Monday, 12 November 2007

From the mouth of babes

Mr Eugenides presents us with yet another example of someone abandoning simple common sense in his haste to push his own agenda. Honestly, you think people would have the wit to check their facts first, wouldn't you? "[...]the entire Western Antarctica is now floating", forsooth. Good thing we have Mr E to point out that: "I could have told you that when I was in primary school."

Except, of course, he couldn't. Geography mavens will be aware that Antarctica is a continent; it is land. The majority of Antarctic ice is land-bound. The Western Ice Sheet was in 2006 resting on the sea-bed. Towards the edges of the continent, to which it inexorably slides under its own weight, the ice-sheet forms tongues which reach into the sea. These do indeed float, and occasionally calve icebergs or, recently and spectacularly, break off altogether. Astonishingly enough, this is a bad thing. The glaciers' march to the sea is restrained by the large belts of ice around the continent, but less so when it breaks away from the land altogether. The quicker the land-bound glaciers are reaching the sea, the faster sea-levels are going to rise. (Antarctica gets ice back, you'll be glad to hear, through snowfall - but not enough to replace it all, so up go the seas.) When Mr Eugenides was in primary school (unless he's very precocious) there was a nice safe belt round the Antarctic. Nowadays, not so much. For those of you keeping score:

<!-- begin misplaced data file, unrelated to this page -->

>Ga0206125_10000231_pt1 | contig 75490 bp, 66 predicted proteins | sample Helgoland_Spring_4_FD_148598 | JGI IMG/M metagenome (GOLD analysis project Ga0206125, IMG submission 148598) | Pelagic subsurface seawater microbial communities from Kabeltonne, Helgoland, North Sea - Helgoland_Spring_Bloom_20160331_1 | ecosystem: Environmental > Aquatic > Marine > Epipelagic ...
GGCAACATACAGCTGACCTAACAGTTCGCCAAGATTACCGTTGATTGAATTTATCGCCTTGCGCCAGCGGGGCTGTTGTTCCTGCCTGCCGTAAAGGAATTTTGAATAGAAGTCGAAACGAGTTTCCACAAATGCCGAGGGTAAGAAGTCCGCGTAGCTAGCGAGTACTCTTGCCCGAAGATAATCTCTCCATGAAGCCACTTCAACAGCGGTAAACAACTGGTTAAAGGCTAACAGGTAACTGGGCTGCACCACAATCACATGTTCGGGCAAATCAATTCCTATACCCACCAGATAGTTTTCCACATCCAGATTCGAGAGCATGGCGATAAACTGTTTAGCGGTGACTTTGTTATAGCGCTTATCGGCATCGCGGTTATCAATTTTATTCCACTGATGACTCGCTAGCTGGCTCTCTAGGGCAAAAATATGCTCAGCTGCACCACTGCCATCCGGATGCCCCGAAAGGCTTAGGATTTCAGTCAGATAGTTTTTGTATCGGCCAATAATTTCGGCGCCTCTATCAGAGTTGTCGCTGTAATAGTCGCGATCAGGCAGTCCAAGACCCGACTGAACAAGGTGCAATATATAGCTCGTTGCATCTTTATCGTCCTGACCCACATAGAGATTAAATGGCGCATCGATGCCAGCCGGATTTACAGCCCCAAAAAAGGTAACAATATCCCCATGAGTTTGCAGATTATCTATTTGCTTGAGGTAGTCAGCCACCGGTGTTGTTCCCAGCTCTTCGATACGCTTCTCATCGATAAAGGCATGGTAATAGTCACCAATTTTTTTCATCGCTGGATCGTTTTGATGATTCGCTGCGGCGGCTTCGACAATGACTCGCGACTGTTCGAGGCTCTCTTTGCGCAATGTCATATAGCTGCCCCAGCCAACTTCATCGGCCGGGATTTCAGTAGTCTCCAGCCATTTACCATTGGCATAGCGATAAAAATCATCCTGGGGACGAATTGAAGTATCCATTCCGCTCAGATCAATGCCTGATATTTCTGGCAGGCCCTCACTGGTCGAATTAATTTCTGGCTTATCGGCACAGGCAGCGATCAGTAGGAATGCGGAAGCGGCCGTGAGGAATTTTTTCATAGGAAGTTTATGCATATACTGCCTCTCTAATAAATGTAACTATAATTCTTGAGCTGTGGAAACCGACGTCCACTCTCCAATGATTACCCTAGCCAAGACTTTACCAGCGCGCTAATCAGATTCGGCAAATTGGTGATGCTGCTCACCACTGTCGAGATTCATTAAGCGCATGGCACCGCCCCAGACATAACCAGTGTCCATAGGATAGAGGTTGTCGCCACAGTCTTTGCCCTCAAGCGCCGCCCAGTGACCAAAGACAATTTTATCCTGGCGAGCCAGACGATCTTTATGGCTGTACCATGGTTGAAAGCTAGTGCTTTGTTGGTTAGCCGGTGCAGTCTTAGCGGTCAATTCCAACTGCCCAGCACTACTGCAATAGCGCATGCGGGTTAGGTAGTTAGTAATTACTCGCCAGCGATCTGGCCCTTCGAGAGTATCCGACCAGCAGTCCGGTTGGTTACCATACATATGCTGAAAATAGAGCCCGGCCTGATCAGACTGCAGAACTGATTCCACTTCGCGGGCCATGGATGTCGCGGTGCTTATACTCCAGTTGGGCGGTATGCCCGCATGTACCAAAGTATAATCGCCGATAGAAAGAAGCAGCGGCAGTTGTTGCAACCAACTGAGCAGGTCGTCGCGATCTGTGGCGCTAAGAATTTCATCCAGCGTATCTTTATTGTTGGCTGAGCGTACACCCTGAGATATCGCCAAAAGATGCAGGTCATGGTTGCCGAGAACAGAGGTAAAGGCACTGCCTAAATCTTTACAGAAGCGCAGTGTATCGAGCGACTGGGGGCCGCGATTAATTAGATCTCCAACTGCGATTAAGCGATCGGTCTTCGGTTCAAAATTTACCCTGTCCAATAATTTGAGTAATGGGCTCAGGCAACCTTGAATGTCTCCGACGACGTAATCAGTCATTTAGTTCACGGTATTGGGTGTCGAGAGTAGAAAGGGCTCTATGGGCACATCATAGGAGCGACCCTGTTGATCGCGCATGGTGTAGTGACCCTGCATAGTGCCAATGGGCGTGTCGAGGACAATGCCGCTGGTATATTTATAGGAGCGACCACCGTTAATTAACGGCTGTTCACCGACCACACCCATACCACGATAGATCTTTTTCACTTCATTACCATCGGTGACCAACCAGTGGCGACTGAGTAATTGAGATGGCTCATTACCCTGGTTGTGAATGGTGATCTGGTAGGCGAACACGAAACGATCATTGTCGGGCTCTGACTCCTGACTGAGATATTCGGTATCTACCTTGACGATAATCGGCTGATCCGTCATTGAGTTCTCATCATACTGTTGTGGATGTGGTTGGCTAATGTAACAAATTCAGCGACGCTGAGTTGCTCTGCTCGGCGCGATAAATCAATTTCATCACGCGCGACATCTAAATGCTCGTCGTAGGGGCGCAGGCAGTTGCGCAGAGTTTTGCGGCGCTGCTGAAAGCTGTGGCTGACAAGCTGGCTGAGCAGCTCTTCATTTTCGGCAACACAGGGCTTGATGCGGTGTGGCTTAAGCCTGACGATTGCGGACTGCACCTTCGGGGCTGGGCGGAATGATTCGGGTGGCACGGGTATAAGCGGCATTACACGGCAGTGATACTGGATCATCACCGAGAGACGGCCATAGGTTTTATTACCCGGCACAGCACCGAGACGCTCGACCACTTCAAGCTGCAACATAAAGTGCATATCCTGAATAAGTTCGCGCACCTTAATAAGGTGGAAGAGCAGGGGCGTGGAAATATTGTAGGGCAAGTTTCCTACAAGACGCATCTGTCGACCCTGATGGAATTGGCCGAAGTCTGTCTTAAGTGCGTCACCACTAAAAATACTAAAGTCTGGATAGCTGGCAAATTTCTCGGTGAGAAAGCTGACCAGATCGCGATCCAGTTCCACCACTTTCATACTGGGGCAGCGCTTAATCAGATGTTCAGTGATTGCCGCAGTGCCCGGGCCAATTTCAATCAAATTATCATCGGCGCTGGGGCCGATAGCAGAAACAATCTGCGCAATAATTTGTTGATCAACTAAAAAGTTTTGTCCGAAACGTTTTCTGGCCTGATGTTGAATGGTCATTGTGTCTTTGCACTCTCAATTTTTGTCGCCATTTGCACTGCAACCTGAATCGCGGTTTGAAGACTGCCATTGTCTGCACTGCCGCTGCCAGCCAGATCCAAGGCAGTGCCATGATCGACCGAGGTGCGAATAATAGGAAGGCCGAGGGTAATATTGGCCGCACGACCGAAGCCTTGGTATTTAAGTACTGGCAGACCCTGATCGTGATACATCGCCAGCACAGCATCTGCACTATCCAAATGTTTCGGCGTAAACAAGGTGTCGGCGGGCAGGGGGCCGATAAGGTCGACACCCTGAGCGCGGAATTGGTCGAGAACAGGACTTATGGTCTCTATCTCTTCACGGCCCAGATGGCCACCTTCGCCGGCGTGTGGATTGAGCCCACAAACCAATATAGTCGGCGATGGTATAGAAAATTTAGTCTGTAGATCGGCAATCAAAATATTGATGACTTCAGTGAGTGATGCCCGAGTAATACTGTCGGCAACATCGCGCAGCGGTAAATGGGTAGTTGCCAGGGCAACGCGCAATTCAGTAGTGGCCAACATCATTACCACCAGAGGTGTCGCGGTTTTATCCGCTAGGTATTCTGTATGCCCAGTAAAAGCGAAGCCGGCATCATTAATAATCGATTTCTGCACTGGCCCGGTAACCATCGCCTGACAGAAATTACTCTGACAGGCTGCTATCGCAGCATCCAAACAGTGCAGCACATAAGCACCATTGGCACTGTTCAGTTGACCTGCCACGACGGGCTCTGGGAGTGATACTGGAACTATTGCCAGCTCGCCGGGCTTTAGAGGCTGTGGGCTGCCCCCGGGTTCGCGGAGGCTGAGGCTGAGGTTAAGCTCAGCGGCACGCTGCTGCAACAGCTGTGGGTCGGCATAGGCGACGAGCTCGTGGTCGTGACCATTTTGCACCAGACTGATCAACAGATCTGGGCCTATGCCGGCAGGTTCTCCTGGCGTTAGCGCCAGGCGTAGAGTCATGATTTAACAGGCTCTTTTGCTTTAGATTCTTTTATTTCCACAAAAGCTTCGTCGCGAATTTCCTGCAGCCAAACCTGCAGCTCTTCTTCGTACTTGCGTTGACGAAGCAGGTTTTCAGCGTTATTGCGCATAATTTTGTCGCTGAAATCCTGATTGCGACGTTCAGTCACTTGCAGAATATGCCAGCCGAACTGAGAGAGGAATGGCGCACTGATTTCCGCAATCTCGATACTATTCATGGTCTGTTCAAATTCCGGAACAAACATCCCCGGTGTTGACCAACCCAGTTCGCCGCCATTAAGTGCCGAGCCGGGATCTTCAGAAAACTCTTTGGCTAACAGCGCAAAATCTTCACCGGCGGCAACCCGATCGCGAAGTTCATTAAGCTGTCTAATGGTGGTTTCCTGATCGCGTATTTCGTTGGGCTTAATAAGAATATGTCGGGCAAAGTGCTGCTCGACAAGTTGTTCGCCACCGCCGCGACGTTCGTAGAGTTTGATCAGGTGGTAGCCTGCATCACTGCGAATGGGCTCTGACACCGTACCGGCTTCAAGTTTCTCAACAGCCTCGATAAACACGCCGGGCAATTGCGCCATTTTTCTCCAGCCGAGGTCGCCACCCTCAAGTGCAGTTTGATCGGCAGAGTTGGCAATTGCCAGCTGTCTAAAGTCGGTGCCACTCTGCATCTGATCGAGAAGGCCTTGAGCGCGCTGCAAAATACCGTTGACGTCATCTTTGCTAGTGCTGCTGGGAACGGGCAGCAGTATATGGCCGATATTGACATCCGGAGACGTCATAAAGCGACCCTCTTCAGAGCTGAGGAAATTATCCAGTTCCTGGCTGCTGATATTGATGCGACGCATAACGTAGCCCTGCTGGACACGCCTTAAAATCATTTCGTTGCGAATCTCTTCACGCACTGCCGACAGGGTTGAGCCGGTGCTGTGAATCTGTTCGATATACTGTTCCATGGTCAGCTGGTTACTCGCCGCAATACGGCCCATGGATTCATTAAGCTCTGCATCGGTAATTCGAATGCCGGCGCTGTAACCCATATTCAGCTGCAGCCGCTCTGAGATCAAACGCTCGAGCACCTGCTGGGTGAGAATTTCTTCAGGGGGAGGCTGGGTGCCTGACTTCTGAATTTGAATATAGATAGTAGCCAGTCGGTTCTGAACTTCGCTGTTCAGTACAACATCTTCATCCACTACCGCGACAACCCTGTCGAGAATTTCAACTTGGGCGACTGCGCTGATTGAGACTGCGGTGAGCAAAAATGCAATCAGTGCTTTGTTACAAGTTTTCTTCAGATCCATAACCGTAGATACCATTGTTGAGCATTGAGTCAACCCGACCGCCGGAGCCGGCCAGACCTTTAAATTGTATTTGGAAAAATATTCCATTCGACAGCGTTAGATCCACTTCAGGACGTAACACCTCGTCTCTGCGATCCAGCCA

Guy who visited research station and spoke to leading experts currently studying the phenomenon in question: 1

Guy who sat at home and cried "Bollocks" based on nothing more than something he learnt while wearing shorts: 0

This shouldn't be a surprise. This is a very complex subject. It may have seemed obvious to Mr E (so obvious he tagged it "Dept of the Fucking Obvious", in fact) but that was not because he is a man of such remarkable perspicacity that observations made in the happy innocence of childhood have given the him the wherewithal to instantly see the flaw in those poor deluded boffins' thinking. It's because he knows nothing. He knows nothing about Antarctic ice formation and yet he is being asked to have an opinion on it. Ban Ki Moon didn't fly to Antarctica just for a chat. He wanted to draw attention to problem of rapidly melting ice shelves, partly in order to persuade Mr E to do something about it. To change his lifestyle, and possibly even to change his vote.

Now that's a lot to ask of any of us. And if we're responsible, we won't just go along blindly. We'll try to question this claim, and test it against what we do know. Good for us. But there are some issues where we struggle. We don't know which questions to ask. We don't have the time, any of us, to take a quick degree in climatology and find out for ourselves why ice shelves melt. But luckily, other people already have. And maybe, just maybe, when they speak on their subject we should at least be prepared to consider that they might be right.

(The Western Antarctic Ice Sheet has a volume of approx. 2.2 million cubic kilometres. In true popular science style: if you carved it into ice-cubes, the current population of the UK could have a nicely cooled G&T every second of every day for the next 3 million years. It honestly is a lot of ice.)

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